I never had any doubt that the new single by Katy Perry – Chained To The Rhythm, you know, that song currently lodged in your cerebral cortex – would be a work of pop genius.
But I was less clear on why I was supposed to schlep to Leicester Square and track down a mirror ball in order to confirm that to be the case.
Such stunts are, of course, fun and can undoubtedly add to the sense of occasion surrounding a star’s return (even if, as one New Zealand news outlet claimed, only four people actually came to check out K-Pez’s mirror ball in Auckland).
But despite the bells and whistles surrounding digital music these days, it seems increasingly that the old methods are the ones that work best.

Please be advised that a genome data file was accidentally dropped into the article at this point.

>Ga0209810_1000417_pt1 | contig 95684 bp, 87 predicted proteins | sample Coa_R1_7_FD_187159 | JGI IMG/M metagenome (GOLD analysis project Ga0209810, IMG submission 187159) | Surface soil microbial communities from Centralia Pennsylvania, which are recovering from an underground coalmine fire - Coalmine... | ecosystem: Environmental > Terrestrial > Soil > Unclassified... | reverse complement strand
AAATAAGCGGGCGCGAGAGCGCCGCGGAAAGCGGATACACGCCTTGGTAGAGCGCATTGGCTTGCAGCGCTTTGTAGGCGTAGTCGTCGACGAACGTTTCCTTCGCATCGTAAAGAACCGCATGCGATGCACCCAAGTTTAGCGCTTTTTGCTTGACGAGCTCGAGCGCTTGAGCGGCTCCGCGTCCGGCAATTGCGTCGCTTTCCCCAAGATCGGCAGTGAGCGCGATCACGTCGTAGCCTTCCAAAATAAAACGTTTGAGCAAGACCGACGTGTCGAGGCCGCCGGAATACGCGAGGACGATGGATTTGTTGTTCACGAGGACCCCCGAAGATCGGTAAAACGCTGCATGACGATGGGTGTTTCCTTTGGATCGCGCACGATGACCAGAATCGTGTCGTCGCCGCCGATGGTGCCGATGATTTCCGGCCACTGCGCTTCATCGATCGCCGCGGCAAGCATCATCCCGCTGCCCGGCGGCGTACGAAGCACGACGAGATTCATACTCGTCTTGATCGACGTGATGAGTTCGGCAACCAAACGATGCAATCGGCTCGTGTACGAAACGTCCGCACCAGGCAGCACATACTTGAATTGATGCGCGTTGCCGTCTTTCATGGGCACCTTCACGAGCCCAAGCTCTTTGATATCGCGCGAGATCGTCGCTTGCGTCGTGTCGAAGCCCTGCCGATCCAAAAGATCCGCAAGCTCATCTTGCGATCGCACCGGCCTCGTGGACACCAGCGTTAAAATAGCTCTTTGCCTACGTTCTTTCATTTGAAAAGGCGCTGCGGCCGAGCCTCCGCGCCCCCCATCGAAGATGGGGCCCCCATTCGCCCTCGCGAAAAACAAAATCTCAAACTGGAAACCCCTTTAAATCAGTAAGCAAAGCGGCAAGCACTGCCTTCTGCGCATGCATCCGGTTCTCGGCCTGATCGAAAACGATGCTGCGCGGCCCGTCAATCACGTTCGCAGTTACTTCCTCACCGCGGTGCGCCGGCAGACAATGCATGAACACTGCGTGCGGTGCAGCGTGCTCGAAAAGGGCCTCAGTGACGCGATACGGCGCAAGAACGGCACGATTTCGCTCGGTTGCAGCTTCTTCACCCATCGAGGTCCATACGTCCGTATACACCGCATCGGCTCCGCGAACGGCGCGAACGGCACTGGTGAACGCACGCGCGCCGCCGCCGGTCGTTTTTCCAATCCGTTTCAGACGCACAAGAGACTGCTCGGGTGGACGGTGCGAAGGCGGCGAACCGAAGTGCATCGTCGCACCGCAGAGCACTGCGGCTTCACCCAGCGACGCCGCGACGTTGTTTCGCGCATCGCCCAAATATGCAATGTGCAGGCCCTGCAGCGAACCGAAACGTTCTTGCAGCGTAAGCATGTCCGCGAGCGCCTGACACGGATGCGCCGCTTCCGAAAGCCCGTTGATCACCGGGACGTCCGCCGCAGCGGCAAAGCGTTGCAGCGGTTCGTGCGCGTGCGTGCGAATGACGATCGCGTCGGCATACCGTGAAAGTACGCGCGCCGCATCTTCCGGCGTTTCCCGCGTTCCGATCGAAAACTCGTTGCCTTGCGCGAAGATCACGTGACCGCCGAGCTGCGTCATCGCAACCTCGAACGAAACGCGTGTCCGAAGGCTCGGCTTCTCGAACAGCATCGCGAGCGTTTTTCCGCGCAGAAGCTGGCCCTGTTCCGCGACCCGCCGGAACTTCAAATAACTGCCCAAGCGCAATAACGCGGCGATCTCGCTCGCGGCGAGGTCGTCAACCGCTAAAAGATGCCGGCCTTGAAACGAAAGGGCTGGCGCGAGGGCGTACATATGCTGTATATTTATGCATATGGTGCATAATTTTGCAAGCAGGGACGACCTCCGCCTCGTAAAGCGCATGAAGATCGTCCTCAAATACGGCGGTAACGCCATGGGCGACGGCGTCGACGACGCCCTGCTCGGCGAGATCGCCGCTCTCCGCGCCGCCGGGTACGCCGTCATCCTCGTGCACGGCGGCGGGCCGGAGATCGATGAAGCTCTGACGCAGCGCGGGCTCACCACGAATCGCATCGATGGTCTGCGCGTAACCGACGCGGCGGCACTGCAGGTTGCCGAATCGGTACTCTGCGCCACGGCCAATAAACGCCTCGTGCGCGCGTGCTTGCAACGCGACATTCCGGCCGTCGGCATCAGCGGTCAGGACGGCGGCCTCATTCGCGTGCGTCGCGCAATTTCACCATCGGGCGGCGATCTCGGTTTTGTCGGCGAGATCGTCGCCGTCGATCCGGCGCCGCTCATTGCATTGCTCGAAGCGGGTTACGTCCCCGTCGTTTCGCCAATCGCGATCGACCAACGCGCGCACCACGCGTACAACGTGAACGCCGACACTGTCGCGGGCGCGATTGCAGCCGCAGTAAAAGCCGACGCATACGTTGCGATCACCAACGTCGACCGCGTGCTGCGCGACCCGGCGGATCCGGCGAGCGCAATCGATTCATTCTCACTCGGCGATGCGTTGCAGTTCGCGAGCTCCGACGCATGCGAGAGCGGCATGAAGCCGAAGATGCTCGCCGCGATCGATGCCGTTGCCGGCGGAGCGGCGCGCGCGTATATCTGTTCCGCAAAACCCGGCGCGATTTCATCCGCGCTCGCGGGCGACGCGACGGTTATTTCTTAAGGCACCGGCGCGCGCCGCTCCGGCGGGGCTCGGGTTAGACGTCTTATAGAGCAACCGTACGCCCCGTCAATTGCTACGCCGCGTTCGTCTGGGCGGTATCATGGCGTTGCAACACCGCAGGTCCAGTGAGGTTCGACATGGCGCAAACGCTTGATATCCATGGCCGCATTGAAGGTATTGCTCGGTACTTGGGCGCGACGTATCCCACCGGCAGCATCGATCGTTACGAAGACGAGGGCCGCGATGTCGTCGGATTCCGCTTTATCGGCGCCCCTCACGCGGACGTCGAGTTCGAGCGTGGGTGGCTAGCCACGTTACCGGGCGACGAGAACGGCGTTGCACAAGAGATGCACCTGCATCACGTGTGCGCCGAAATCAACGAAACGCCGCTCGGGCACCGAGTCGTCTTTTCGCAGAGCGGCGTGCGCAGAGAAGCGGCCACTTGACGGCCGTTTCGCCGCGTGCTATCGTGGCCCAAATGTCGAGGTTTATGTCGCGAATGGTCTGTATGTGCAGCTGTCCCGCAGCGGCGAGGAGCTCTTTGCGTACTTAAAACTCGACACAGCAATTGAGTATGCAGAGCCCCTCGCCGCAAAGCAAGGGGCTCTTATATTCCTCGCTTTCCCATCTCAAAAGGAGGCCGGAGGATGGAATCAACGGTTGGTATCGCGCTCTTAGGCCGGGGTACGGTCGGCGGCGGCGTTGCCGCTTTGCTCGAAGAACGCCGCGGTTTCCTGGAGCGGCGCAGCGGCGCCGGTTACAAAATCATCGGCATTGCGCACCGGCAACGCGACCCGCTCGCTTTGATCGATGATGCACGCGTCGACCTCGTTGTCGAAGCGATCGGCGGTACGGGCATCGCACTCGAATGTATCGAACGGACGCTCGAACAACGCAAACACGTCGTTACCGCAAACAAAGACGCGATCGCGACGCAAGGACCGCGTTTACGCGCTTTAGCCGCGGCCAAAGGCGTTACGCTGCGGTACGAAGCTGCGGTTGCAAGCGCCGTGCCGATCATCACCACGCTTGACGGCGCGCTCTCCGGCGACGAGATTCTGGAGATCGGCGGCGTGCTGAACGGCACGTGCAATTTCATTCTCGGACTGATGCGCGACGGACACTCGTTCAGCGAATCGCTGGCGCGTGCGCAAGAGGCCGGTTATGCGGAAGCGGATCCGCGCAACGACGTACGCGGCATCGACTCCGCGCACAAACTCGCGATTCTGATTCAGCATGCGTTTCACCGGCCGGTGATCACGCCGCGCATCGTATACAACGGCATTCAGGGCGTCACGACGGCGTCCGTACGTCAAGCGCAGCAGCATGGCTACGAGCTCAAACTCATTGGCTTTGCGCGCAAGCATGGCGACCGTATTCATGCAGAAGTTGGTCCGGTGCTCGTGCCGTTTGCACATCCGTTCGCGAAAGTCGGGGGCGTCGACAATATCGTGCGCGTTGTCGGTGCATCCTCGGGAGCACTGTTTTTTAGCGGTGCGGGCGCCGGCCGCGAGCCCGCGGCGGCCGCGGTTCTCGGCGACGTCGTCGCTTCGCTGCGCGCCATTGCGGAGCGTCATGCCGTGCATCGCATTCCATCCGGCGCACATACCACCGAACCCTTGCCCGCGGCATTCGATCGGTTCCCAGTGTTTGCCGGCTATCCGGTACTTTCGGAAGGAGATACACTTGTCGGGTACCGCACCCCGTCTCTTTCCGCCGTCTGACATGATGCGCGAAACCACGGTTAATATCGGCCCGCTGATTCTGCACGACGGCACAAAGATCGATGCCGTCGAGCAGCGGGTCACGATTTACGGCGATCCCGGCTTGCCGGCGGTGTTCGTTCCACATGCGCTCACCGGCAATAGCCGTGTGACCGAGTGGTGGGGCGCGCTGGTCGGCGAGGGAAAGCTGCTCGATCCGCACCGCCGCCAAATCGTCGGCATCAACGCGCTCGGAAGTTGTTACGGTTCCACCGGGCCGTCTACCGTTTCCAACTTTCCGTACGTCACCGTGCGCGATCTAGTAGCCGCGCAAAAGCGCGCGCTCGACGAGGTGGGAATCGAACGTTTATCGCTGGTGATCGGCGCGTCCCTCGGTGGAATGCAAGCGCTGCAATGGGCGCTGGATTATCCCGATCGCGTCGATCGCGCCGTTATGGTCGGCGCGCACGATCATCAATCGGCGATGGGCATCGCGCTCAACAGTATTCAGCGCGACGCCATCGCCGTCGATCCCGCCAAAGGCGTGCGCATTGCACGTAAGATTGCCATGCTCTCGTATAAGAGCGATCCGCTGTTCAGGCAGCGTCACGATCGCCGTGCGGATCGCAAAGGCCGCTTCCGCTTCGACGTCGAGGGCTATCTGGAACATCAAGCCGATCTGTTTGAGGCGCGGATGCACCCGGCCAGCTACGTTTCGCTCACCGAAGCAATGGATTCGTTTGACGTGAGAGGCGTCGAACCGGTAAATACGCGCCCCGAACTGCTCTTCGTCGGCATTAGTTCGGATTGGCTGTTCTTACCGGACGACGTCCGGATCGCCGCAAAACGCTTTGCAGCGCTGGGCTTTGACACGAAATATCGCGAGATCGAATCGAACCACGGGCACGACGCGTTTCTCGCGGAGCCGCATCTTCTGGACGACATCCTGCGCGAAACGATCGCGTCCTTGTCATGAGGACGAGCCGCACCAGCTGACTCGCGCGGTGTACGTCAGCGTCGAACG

We’ll never return to the days when getting your 7” single in Woolworths on a Saturday was all that really mattered, but the same principles still apply: get your music in front of people when and where they want it.
This is why exclusives don’t seem to work in terms of actually selling an album and why announcing something, but not delivering it instantly, is an increasingly risky strategy in an age of minimal attention spans and reduced artist loyalty.
None of that will matter to Perry, a genuine superstar who could probably release her new music exclusively via a pigswill-filled skip in South London and still do OK. It's notable that, when Chained To The Rhythm was made available by more conventional means (and, yes, it still seems weird describing streaming, once the stuff of a madman's dreams, as 'conventional), it broke records. But maybe that record could have been even bigger if it had been there when the world first became aware of the track's existence.
And that's why, for mere mortals, what will be known in future as The Sheeran Method (ie, drop some monster tunes with zero fannying about, stay No.1 and No.2 for eternity) will be a safer bet than any amount of smoke and mirrors.